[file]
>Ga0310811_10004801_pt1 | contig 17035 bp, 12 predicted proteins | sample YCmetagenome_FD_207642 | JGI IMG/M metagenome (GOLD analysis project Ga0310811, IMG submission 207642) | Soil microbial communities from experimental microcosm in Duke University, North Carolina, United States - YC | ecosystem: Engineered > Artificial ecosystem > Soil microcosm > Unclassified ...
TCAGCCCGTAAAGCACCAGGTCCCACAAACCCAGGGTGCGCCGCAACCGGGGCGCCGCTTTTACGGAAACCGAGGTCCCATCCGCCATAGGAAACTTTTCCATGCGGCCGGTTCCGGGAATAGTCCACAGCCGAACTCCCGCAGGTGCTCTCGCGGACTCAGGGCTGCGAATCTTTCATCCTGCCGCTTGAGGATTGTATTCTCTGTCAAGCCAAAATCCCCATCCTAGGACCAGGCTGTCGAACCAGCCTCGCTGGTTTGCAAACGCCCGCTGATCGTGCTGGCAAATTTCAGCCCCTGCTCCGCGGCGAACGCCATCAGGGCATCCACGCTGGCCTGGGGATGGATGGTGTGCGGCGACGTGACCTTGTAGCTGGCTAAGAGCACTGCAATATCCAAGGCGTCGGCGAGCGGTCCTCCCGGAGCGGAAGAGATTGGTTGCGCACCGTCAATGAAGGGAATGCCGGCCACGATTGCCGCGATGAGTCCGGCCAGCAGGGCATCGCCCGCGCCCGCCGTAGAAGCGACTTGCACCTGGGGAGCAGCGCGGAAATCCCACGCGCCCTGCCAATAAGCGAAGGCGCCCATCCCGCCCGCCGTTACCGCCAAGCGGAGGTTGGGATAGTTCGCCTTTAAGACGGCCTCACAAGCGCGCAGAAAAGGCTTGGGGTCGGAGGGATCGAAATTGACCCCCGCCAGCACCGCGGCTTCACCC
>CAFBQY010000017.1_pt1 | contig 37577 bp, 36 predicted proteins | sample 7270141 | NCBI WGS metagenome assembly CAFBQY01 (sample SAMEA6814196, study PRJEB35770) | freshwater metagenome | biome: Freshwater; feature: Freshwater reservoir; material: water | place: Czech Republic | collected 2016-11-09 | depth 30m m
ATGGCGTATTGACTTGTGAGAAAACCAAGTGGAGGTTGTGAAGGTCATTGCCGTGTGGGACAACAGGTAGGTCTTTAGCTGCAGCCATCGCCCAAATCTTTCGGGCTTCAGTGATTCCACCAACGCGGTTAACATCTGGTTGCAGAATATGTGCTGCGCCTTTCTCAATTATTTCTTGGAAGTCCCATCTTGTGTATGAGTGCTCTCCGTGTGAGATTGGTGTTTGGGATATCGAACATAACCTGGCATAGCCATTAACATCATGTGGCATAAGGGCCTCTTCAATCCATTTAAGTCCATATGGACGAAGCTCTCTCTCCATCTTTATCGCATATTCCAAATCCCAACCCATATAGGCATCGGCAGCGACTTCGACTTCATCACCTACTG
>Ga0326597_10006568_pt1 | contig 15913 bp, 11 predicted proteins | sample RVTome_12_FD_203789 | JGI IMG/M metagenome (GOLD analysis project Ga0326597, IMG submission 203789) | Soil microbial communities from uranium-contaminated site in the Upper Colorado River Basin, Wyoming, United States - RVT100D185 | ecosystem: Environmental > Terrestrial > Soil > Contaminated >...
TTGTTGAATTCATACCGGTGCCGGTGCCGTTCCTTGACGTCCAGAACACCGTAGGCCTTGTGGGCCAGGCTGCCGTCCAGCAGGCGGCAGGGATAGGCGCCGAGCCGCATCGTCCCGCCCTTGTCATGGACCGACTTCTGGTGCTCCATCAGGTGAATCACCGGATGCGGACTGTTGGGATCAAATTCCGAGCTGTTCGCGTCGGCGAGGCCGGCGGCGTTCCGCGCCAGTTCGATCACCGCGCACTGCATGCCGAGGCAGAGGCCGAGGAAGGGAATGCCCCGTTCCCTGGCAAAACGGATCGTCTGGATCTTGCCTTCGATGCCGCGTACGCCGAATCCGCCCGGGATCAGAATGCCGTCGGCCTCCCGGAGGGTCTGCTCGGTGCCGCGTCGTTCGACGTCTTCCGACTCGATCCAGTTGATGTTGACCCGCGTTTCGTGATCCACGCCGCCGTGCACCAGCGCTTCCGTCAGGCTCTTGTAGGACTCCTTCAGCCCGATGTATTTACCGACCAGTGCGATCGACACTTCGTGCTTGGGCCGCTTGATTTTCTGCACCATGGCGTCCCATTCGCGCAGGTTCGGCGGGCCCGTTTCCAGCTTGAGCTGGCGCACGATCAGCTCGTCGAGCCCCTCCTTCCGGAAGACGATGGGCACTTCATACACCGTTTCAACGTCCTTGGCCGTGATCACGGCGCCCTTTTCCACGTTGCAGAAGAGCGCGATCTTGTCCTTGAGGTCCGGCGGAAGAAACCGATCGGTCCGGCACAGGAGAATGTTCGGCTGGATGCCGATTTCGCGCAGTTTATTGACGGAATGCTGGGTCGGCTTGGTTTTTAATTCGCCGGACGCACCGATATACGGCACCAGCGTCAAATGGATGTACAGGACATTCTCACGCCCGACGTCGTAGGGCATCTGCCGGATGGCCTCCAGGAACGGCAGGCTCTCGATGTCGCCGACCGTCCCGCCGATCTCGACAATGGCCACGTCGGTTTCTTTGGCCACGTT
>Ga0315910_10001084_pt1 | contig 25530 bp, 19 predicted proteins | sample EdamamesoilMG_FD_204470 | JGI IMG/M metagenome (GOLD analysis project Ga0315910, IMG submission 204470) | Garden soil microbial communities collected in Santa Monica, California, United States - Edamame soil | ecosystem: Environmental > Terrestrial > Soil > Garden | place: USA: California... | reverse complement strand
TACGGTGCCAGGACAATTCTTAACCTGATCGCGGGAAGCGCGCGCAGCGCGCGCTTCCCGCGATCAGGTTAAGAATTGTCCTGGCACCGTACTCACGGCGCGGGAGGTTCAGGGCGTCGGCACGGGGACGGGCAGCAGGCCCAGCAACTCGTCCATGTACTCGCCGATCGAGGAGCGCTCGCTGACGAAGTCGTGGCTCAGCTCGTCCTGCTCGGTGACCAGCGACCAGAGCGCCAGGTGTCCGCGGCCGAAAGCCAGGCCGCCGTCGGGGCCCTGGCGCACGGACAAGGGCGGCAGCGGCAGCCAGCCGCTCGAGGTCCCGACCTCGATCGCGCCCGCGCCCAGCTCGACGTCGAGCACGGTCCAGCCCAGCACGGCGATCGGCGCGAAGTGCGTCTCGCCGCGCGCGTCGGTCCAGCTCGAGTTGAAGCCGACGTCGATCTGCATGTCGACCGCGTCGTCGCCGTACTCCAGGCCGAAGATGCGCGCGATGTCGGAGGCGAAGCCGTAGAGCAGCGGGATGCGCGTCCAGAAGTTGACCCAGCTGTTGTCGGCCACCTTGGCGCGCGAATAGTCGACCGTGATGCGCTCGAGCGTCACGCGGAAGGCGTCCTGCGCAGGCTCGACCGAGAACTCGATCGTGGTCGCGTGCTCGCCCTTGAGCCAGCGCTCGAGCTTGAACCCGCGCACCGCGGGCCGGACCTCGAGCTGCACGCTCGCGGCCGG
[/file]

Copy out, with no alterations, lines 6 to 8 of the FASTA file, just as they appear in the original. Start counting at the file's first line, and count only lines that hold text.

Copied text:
TTGTTGAATTCATACCGGTGCCGGTGCCGTTCCTTGACGTCCAGAACACCGTAGGCCTTGTGGGCCAGGCTGCCGTCCAGCAGGCGGCAGGGATAGGCGCCGAGCCGCATCGTCCCGCCCTTGTCATGGACCGACTTCTGGTGCTCCATCAGGTGAATCACCGGATGCGGACTGTTGGGATCAAATTCCGAGCTGTTCGCGTCGGCGAGGCCGGCGGCGTTCCGCGCCAGTTCGATCACCGCGCACTGCATGCCGAGGCAGAGGCCGAGGAAGGGAATGCCCCGTTCCCTGGCAAAACGGATCGTCTGGATCTTGCCTTCGATGCCGCGTACGCCGAATCCGCCCGGGATCAGAATGCCGTCGGCCTCCCGGAGGGTCTGCTCGGTGCCGCGTCGTTCGACGTCTTCCGACTCGATCCAGTTGATGTTGACCCGCGTTTCGTGATCCACGCCGCCGTGCACCAGCGCTTCCGTCAGGCTCTTGTAGGACTCCTTCAGCCCGATGTATTTACCGACCAGTGCGATCGACACTTCGTGCTTGGGCCGCTTGATTTTCTGCACCATGGCGTCCCATTCGCGCAGGTTCGGCGGGCCCGTTTCCAGCTTGAGCTGGCGCACGATCAGCTCGTCGAGCCCCTCCTTCCGGAAGACGATGGGCACTTCATACACCGTTTCAACGTCCTTGGCCGTGATCACGGCGCCCTTTTCCACGTTGCAGAAGAGCGCGATCTTGTCCTTGAGGTCCGGCGGAAGAAACCGATCGGTCCGGCACAGGAGAATGTTCGGCTGGATGCCGATTTCGCGCAGTTTATTGACGGAATGCTGGGTCGGCTTGGTTTTTAATTCGCCGGACGCACCGATATACGGCACCAGCGTCAAATGGATGTACAGGACATTCTCACGCCCGACGTCGTAGGGCATCTGCCGGATGGCCTCCAGGAACGGCAGGCTCTCGATGTCGCCGACCGTCCCGCCGATCTCGACAATGGCCACGTCGGTTTCTTTGGCCACGTT
>Ga0315910_10001084_pt1 | contig 25530 bp, 19 predicted proteins | sample EdamamesoilMG_FD_204470 | JGI IMG/M metagenome (GOLD analysis project Ga0315910, IMG submission 204470) | Garden soil microbial communities collected in Santa Monica, California, United States - Edamame soil | ecosystem: Environmental > Terrestrial > Soil > Garden | place: USA: California... | reverse complement strand
TACGGTGCCAGGACAATTCTTAACCTGATCGCGGGAAGCGCGCGCAGCGCGCGCTTCCCGCGATCAGGTTAAGAATTGTCCTGGCACCGTACTCACGGCGCGGGAGGTTCAGGGCGTCGGCACGGGGACGGGCAGCAGGCCCAGCAACTCGTCCATGTACTCGCCGATCGAGGAGCGCTCGCTGACGAAGTCGTGGCTCAGCTCGTCCTGCTCGGTGACCAGCGACCAGAGCGCCAGGTGTCCGCGGCCGAAAGCCAGGCCGCCGTCGGGGCCCTGGCGCACGGACAAGGGCGGCAGCGGCAGCCAGCCGCTCGAGGTCCCGACCTCGATCGCGCCCGCGCCCAGCTCGACGTCGAGCACGGTCCAGCCCAGCACGGCGATCGGCGCGAAGTGCGTCTCGCCGCGCGCGTCGGTCCAGCTCGAGTTGAAGCCGACGTCGATCTGCATGTCGACCGCGTCGTCGCCGTACTCCAGGCCGAAGATGCGCGCGATGTCGGAGGCGAAGCCGTAGAGCAGCGGGATGCGCGTCCAGAAGTTGACCCAGCTGTTGTCGGCCACCTTGGCGCGCGAATAGTCGACCGTGATGCGCTCGAGCGTCACGCGGAAGGCGTCCTGCGCAGGCTCGACCGAGAACTCGATCGTGGTCGCGTGCTCGCCCTTGAGCCAGCGCTCGAGCTTGAACCCGCGCACCGCGGGCCGGACCTCGAGCTGCACGCTCGCGGCCGG